If such were the full statement of the public policy applicable, no indigent plaintiff could obtain a divorce, but fortunately such is not the public policy of the District of Columbia with respect to divorce applications by indigent plaintiffs. Rather, the public policy in such matters is set forth in the two statutes enacted by Congress, i.e., the divorce statute and the in forma pauperis act, and together these statutes authorize divorces in such situations. The public policy on such matters is for Congress and not the judicial branch of government. See Friend v. Northern Trust Co., 314 Ill.App. 596, 42 N.E.2d 330, 334 (1942); Grossman v. Grossman, 315 Ill.App. 345, 43 N.E.2d 216, 219 (1942). The public policy on any matter is primarily for the lawmakers and is to be ascertained by reference to the Constitution, statutes and court decisions and not from general considerations of supposed public interest. If a policy exists it may be used to resolve an uncertainty of law but it cannot override a statute. Muschany v. United States, 324 U.S. 49, 65 S.Ct. 442, 89 L.Ed. 744 (1945); Twin City Pipe Line Co. v. Harding Glass Co., 283 U.S. 353, 51 S.Ct. 476, 75 L.Ed. 1112, 83 A.L.R. 1168 (1931); Fullinwider v. Southern Pac. R.R. Co., 248 U.S. 409, 39 S.Ct. 130, 63 L.Ed. 331 (1919). Since Congress has prescribed certain statutory grounds for divorce it is beyond the authority of any court to impose additional grounds thereto. More specifically, it is not proper to use a divorce applicant's inability to pay the costs of a divorce action as a ground for denying any such person access to a fair trial with that objective since under the statute one's ability to pay the costs of a divorce action is not a condition precedent to obtaining a divorce. Congress intended that rich and poor alike should have equal right to a divorce and this was one of its objectives in enacting D.C.Code 15-712 providing for the prosecution of all suits by indigents without prepayment or deposit of costs upon presentation of satisfactory evidence that the plaintiff is indigent and unable to make deposit of costs. The in forma pauperis statute does not exclude divorce actions. It would be unthinkable that Congress would, by statute, permit well-to-do persons to obtain divorces and withhold that right from indigent persons.8 And it is an abuse of discretion for trial courts to use criteria in passing on in forma pauperis applications that in effect set up more restrictive divorce grounds than are prescribed by statute. For instance, non-indigent applicants for divorce are not required to prove in their divorce action in addition to the statutory grounds that some useful social reason will be served by a severance of the marital relationship. This would be a non-statutory ground that is not applicable to non-indigent persons and cannot be imposed on indigent petitioners as an additional requirement. Compliance with the statutory grounds is all that is required.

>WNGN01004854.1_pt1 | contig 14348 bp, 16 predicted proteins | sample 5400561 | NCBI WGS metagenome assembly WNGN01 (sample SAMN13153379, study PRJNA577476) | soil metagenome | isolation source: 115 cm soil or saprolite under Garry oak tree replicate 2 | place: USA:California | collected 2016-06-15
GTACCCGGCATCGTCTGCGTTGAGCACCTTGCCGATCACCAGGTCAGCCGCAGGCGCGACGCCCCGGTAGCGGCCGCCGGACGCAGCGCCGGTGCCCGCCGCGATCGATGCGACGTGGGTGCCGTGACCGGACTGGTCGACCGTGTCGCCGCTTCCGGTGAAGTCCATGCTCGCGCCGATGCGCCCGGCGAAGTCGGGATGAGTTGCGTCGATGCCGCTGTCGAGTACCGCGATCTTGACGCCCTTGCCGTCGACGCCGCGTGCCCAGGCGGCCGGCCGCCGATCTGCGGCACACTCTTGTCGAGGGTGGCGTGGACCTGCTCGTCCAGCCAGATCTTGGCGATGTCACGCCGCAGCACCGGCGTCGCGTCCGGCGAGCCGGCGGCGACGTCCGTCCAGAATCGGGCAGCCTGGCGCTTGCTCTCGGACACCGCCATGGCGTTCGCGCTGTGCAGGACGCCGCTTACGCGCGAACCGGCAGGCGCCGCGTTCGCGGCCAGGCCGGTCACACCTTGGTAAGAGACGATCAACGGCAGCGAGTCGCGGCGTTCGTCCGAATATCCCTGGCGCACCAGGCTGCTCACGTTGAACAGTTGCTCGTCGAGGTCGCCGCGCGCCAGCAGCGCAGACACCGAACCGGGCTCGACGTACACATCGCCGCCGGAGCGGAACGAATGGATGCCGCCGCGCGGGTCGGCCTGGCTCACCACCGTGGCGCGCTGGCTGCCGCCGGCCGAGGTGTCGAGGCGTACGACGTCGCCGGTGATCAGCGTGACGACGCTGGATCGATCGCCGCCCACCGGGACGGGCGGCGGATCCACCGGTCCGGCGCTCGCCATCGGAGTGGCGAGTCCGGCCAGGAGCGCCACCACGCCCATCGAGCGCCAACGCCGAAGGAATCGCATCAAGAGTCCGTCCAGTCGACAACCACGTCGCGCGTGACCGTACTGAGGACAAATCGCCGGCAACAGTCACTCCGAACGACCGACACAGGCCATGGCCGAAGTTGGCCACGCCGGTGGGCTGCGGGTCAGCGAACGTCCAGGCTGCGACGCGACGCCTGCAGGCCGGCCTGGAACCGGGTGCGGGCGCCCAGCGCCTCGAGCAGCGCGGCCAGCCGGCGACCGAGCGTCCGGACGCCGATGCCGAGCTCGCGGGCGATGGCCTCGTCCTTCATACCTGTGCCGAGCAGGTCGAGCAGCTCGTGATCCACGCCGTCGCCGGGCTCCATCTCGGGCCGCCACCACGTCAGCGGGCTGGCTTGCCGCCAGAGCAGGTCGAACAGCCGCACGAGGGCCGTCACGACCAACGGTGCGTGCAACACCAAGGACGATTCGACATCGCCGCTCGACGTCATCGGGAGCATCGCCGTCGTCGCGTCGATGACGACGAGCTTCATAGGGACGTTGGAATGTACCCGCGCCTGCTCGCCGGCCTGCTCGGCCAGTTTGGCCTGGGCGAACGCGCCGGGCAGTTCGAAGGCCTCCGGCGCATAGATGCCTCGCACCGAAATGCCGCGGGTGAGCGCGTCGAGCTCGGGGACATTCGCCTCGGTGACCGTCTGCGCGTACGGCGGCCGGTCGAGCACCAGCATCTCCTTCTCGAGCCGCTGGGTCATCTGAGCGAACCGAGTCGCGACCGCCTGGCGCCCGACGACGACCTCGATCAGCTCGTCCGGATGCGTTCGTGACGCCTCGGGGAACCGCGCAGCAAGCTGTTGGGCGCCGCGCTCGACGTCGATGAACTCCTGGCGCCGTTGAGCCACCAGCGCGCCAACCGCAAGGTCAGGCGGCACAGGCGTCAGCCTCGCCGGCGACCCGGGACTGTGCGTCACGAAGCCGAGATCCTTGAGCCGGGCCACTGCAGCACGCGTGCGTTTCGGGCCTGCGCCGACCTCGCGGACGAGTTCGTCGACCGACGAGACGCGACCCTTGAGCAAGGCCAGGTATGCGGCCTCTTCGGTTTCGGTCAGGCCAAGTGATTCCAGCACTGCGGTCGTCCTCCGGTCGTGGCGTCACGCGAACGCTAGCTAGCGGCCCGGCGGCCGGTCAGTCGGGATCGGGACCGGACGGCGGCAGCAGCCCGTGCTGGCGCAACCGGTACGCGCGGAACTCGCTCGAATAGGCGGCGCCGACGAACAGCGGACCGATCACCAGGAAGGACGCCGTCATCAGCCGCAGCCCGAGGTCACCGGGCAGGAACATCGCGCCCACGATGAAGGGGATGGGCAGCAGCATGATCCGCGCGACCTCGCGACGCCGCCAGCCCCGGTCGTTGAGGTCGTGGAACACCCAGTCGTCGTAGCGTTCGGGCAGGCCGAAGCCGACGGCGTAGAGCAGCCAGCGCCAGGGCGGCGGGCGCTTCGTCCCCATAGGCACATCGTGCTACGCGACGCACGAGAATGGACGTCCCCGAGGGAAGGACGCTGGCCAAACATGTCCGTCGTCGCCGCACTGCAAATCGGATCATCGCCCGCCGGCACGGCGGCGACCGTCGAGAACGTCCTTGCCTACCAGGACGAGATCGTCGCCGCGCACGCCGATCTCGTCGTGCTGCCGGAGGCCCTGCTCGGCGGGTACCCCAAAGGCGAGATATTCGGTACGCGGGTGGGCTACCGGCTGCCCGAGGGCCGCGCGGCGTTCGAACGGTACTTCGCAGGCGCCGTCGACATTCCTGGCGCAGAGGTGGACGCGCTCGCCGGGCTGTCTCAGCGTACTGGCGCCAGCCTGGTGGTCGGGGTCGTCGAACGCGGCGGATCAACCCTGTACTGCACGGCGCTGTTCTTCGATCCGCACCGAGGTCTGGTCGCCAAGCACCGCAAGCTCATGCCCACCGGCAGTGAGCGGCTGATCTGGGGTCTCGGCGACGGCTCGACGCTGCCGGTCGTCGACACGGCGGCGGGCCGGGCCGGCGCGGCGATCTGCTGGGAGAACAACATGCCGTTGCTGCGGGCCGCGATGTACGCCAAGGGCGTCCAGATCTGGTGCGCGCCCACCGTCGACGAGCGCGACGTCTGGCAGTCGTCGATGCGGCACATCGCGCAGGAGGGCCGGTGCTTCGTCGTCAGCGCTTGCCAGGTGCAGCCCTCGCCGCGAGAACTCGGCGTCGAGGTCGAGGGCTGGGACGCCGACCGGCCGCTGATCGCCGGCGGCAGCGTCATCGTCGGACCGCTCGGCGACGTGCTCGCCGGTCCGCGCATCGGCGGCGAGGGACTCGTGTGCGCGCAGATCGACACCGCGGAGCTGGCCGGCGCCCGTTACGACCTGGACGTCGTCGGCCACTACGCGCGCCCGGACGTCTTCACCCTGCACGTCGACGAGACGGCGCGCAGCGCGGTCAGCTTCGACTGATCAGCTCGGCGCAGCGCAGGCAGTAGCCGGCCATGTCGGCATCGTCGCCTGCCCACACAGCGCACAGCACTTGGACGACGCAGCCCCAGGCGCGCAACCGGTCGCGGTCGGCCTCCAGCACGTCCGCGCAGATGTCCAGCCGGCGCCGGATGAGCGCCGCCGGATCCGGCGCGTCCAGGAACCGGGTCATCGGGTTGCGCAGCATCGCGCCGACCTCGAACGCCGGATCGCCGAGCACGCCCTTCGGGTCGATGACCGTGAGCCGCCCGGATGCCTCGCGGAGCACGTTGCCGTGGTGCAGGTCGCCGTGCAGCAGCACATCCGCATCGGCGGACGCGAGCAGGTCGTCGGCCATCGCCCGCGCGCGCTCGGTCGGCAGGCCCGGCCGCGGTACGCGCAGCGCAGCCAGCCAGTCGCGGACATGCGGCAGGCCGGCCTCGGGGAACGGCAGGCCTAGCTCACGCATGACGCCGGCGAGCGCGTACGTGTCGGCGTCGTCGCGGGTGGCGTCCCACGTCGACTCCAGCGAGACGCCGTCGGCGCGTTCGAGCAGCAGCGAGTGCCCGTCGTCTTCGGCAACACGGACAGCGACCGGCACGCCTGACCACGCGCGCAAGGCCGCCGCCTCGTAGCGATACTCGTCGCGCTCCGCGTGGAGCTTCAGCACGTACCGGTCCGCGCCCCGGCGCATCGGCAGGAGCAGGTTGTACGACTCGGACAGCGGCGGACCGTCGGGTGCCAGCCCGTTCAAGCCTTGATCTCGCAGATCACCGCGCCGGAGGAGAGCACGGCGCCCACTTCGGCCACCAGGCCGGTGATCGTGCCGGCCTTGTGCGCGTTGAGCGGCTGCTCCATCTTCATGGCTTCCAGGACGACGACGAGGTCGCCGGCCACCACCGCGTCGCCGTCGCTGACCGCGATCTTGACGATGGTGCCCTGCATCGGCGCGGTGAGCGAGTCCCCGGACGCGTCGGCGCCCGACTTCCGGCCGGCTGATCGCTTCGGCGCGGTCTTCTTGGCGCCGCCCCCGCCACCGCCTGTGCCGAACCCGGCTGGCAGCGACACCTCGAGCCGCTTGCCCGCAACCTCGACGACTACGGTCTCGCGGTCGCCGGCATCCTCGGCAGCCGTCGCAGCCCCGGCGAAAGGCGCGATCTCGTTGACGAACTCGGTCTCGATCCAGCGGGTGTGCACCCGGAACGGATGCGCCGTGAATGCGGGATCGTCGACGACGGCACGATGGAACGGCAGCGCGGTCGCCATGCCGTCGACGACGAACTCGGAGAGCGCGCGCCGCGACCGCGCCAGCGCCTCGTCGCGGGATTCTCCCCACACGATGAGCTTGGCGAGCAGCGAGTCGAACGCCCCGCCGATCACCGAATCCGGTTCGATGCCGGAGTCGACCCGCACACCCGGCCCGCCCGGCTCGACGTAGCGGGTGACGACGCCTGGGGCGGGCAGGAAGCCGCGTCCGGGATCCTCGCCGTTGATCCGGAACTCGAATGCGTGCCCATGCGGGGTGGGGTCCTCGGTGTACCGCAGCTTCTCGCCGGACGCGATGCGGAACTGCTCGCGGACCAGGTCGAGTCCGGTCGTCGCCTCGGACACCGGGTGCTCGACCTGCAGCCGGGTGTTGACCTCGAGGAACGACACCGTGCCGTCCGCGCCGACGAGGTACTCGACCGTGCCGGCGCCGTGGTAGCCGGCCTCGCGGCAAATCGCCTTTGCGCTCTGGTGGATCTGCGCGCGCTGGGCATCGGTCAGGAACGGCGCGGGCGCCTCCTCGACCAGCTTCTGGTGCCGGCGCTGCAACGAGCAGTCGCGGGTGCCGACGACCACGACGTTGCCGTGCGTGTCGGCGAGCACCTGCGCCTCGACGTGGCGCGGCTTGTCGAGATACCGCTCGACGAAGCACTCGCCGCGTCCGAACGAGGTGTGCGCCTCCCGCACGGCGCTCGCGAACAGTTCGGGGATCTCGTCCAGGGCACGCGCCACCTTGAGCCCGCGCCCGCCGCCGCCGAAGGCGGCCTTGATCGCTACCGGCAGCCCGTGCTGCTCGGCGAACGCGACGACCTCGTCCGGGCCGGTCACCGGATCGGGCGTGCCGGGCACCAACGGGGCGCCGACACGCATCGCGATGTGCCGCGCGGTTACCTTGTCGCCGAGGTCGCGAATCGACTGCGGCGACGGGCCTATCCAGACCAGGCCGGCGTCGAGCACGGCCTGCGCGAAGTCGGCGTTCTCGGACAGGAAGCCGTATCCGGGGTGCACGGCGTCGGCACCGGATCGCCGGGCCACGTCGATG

Lurking in the background is another question only slightly alluded to in the Harris case. D.C.Code 16-918 requires the assignment of an attorney to represent the defendant in each uncontested divorce case9 and Rule 5(a)10 of the District of Columbia Court of General Sessions, Domestic Relations Branch Rules provides for payment of such fees as the court may determine to be proper, to be paid as the court may direct; and that, upon application for the assignment of an attorney, the minimum fee (which at the present time is $100) must be deposited with the application.11 Although the Rule and the in forma pauperis statute appear to be contradictory, they are actually reconcilable. The $100 minimum fee requirement is only a guideline set forth in a memorandum by the court for its own use in cases where attorneys' fees are deemed by the court to be proper and was not promulgated by the court to deny indigents equal protection under the laws. Obviously, indigents cannot pay such attorneys' fees and they are not to be required to do so. In indigent cases the court should request members of the bar of the court to represent such persons on an uncompensated basis. This was the practice in the United States District Court before the divorce jurisdiction was transferred to the General Sessions Court and we know of no good reason why it should not be revived for in forma pauperis cases in the Court of General Sessions.